Matthew 5:20 HELP?


#1

Matthew 5:20 - I tell you, unless your righteousness surpasses that of the scribes and Pharisees, you will not enter into the kingdom of heaven.

I need some help understanding this. What does it mean exactly? Like what scribes and Pharisees is it talking about? Where can I find and read this. Is it saying that if you’re not living to the standard of God you will not be allowed into heaven?


#2

It was a funny way of saying that there is no way we can be righteous enough on our own to merit heaven.


#3

If I'm not mistaken, these were like a political fringe group (some attorneys at the time) who were intent on going for the letter of the law, as opposed to the spirit. They were power seeking via the letter. In other words, one must be above reproach in accountability, yet perhaps use of the 'wisdom' of an eagle (like Christ for healing on the Sabbath), if we are to attain or maintain a situation of 'grace'. Christ was trying to teach the spirit of the law, and these guys were trying to trip Him up...


#4

From the Haydock Commentary:

Ver. 20. Of the Scribes and of the Pharisees. The Scribes were the doctors of the law of Moses; the Pharisees were a precise set of men, making profession of a more exact observance of the law: and upon that account greatly esteemed among the people. (Challoner) — See how necessary it is, not only to believe, but to keep all the commandments, even the very least. (Bristow) — Our Saviour makes this solemn declaration at the opening of his mission, to shew to what a height of perfection he calls us. (St. Aquinas) — “Your justice.” It is our justice when given us by God. (St. Augustine, in Ps. xxx. lib. de. spir. & lit. chap. ix.) So that Christians are truly just, and have in themselves inherent justice, by observing God’s commandments, without which justice of works, no man can be saved. (St. Augustine, de fide & oper. chap. xvi.) Whereby we see salvation, justice and justification, do not come by faith only, or imputation of Christ’s justice. (Bristow)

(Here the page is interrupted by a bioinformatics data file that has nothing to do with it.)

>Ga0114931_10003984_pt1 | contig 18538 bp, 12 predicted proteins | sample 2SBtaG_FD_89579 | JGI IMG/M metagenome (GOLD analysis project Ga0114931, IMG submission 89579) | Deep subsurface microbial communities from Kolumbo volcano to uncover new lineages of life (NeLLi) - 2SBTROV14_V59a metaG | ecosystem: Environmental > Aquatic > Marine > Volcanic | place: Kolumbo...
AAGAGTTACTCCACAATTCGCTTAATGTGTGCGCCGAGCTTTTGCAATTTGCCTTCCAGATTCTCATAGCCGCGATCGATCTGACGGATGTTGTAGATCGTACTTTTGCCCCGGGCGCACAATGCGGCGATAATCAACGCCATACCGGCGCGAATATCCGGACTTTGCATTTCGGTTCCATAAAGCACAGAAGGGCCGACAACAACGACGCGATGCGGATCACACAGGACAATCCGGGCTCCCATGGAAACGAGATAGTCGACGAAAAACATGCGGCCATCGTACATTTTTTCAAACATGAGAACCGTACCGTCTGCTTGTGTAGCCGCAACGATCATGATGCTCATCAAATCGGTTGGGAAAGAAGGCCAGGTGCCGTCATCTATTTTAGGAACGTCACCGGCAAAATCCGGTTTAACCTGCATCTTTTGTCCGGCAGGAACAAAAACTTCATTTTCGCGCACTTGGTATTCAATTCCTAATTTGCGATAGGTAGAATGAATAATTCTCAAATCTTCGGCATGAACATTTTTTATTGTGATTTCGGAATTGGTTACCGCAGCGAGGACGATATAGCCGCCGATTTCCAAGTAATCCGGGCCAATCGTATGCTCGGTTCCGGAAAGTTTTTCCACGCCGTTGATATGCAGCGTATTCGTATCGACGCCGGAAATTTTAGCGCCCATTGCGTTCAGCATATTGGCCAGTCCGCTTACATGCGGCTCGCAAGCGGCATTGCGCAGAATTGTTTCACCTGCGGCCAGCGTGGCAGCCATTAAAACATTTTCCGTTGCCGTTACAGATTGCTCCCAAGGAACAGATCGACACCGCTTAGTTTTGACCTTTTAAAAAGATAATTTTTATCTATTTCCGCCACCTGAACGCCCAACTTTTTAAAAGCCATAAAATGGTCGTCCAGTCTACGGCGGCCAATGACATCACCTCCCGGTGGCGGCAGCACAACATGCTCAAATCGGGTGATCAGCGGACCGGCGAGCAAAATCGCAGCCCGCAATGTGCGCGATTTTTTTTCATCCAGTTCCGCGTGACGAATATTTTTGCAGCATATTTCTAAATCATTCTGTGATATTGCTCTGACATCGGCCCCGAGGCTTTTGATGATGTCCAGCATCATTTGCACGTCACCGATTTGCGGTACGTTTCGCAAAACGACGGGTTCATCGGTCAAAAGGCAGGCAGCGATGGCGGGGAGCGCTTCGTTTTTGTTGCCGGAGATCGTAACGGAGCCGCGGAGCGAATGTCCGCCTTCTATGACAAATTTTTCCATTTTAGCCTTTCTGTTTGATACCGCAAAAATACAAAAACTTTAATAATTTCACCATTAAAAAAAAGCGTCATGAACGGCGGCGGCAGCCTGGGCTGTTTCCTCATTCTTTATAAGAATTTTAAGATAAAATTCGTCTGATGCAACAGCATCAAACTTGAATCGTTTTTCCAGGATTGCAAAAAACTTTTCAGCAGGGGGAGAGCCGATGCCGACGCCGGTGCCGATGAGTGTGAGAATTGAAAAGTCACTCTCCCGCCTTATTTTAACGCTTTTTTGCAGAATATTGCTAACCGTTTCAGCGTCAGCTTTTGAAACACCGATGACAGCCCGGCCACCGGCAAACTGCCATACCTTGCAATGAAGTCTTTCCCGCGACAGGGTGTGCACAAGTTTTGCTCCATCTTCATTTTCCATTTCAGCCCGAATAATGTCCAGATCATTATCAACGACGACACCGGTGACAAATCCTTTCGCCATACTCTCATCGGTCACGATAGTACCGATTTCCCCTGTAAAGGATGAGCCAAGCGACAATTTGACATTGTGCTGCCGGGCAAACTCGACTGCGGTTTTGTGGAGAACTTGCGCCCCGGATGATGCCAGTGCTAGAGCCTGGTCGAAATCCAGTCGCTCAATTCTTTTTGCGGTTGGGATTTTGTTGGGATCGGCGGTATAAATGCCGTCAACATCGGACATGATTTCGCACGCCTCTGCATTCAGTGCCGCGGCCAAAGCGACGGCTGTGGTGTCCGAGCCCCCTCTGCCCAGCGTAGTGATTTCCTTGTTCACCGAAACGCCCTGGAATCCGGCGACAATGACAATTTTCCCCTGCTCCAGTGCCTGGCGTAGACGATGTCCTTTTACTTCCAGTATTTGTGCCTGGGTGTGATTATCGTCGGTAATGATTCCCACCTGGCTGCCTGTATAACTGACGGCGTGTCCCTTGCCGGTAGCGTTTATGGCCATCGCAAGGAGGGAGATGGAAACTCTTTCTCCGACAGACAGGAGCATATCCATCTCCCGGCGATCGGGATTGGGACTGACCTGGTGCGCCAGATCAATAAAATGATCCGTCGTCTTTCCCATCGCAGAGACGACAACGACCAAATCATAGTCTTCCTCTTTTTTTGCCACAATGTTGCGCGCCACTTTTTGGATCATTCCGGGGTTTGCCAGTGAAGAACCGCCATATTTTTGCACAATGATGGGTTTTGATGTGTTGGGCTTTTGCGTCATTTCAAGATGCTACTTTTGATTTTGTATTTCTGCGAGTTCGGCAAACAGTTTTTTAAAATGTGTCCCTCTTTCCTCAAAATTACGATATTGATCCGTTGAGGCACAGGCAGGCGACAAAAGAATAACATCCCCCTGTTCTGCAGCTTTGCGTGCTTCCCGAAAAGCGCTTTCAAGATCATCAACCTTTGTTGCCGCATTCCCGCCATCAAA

#5

[quote="Baseballguy, post:1, topic:326568"]
Matthew 5:20 - I tell you, unless your righteousness surpasses that of the scribes and Pharisees, you will not enter into the kingdom of heaven.

I need some help understanding this. What does it mean exactly? Like what scribes and Pharisees is it talking about? Where can I find and read this. Is it saying that if you're not living to the standard of God you will not be allowed into heaven?

[/quote]

The scribes and Pharisees are focused on strictly following the Mosaic law of the Old Covenant. Following the Mosaic law, however, was insufficient in establishing righteousness. It was a stepping stone for the New Covenant which is the way to heaven.


#6

[quote="Baseballguy, post:1, topic:326568"]
Matthew 5:20 - I tell you, unless your righteousness surpasses that of the scribes and Pharisees, you will not enter into the kingdom of heaven.

I need some help understanding this. What does it mean exactly? Like what scribes and Pharisees is it talking about? Where can I find and read this. Is it saying that if you're not living to the standard of God you will not be allowed into heaven?

[/quote]